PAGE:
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Ohio House speaker resigns amid talk of FBI investigation; state Rep. Nathan Manning also on trip at issue

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    Cliff Rosenberger, speaker of the Ohio House of Representatives, looks at church candles at A.I. Root Candles, IN Medina In 2016. Rosenberger has announced his resignation in the midst of an FBI investigation.

    HALEE HEIRONIMUS / CHRONICLE FILE

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COLUMBUS — The Ohio House Speaker resigned Tuesday amid talk of an FBI investigation into his activities, especially an August trip to London, which state Rep. Nathan Manning, R-North Ridgeville, also attended.

Cliff Rosenberger, R-Clarksville, a term-limited Republican, said that while he believes all of his actions as speaker have been “ethical and lawful,” he understands the inquiry could take some time to resolve.

“Meanwhile, there are many important issues facing our state that deserve careful consideration and review, and Ohioans deserve elected leaders who are able to devote their full and undivided attention to these matters,” Rosenberger said in a statement.

In August, Rosenberger took a four-day trip to London with Republican leaders from other states for an event paid for by the GOPAC Education Fund’s Institute for Leadership Development. GOPAC helps elect Republicans to higher office.

According to Manning’s 2017 Financial Disclosure Form, which was filed March 9 with the Joint Legislative Ethics Committee, he owed at least $1,000 to GOPAC in 2017 in addition to receiving travel reimbursements from both the Committee to Elect Cliff Rosenberger and GOPAC in the amount of $761.63 and $958.48, respectively.

The disclosure form also said Manning, who is running this year for the state Senate seat currently held by his mother, Gayle Manning, received gifts of more than $25 from Rosenberger, the Committee to Elect Cliff Rosenberger and GOPAC in addition to receiving meal reimbursement in amounts exceeding $100 from the Committee to Elect Cliff Rosenberger and GOPAC.

In a statement, Manning confirmed he was on the trip with other elected officials, including Rosenberger.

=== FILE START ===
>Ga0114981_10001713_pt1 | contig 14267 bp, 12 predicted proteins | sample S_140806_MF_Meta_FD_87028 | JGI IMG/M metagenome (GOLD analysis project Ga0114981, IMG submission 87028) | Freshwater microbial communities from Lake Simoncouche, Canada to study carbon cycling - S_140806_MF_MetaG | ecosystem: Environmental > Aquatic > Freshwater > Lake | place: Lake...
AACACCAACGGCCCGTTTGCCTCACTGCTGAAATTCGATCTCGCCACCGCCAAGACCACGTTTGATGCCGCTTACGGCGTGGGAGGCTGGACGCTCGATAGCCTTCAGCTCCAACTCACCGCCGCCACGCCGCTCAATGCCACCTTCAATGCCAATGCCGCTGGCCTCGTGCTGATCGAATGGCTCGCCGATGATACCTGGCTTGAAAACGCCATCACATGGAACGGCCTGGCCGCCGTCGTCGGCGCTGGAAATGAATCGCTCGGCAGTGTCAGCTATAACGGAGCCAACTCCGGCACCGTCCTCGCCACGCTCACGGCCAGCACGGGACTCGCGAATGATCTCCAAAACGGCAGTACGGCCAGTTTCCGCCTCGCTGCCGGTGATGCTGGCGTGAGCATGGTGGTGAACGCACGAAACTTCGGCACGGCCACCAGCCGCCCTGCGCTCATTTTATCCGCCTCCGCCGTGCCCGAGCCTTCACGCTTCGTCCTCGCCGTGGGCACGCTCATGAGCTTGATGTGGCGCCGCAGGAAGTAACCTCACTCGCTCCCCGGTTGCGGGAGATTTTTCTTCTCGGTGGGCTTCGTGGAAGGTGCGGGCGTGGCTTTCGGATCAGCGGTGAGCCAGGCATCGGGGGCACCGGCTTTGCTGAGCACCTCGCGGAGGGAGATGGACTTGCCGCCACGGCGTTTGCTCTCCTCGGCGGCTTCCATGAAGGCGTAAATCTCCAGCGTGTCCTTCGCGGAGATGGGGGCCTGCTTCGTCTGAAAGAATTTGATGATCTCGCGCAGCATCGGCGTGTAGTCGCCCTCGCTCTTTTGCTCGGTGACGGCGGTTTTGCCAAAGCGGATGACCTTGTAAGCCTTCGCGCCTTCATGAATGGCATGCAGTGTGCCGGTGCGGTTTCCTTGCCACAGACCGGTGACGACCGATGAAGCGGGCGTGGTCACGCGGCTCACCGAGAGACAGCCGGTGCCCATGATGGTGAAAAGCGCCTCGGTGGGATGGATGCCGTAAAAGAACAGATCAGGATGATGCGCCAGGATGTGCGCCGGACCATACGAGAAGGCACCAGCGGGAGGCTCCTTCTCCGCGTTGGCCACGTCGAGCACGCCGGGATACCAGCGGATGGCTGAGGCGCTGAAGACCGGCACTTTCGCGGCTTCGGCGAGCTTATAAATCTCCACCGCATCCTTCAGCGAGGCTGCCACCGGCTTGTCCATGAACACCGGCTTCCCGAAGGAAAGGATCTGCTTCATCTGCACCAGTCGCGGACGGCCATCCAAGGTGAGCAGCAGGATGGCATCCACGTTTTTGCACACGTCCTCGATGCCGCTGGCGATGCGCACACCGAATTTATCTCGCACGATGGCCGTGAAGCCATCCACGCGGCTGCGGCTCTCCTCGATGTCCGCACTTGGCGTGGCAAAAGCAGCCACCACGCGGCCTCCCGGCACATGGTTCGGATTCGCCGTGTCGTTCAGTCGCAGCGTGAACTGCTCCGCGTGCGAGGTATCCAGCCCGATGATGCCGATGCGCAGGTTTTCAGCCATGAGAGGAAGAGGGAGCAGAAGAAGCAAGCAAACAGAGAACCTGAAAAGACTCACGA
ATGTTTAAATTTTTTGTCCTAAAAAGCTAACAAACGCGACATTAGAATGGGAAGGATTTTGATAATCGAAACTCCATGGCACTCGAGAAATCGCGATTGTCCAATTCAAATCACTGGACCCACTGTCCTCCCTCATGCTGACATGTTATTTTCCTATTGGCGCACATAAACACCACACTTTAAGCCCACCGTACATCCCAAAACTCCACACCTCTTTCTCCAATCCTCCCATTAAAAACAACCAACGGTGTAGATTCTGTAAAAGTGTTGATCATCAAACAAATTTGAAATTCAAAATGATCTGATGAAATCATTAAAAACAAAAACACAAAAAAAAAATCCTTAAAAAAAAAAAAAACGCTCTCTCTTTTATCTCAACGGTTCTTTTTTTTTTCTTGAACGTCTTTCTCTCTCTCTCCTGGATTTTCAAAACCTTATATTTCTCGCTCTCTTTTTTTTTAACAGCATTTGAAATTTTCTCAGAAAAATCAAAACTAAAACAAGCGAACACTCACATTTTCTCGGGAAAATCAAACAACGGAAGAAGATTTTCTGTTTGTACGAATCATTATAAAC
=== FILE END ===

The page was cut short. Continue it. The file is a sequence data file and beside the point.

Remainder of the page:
“I happened to be on the same trip with the speaker, along with other elected officials,” he said. “I believe that elected officials should be held to the highest possible standard and that is how I always conduct myself. I wish I could say more, but since there is an ongoing investigation, I am not able to comment at this time.”

Rosenberger told the Dayton Daily News on Friday that he hired Columbus attorney David Axelrod, a former federal prosecutor, “as a precautionary measure.” He said the FBI has been asking questions but has not subpoenaed him or told him he’s under investigation.

“Quite frankly, I’ll be up front: I think politics is a pretty dirty place right now,” Rosenberger told the newspaper in an interview.

The FBI has declined to confirm or deny that Rosenberger is being investigated. An FBI inquiry would not necessarily result in charges.

Rosenberg said his resignation would take effect May 1. At that time, he said, Speaker Pro Tempore Kirk Schuring would assume his responsibilities as speaker until the House elects a new speaker.

Steve Dimon, an Ohio-based lobbyist for title lender LoanMax, also was on the trip. Title and payday lenders have been lobbying against proposed legislation at the Statehouse that would place restrictions on their industry.

Dimon confirmed to The Associated Press on Tuesday that he attended the GOPAC event and that he saw Rosenberger there. He declined to say whether the two discussed any legislation or whether he has since been questioned by the FBI.

Dimon said representatives of several other companies, representing industries other than payday lending, also participated.

Chronicle-Telegram reporter Katie Nix contributed to this story.



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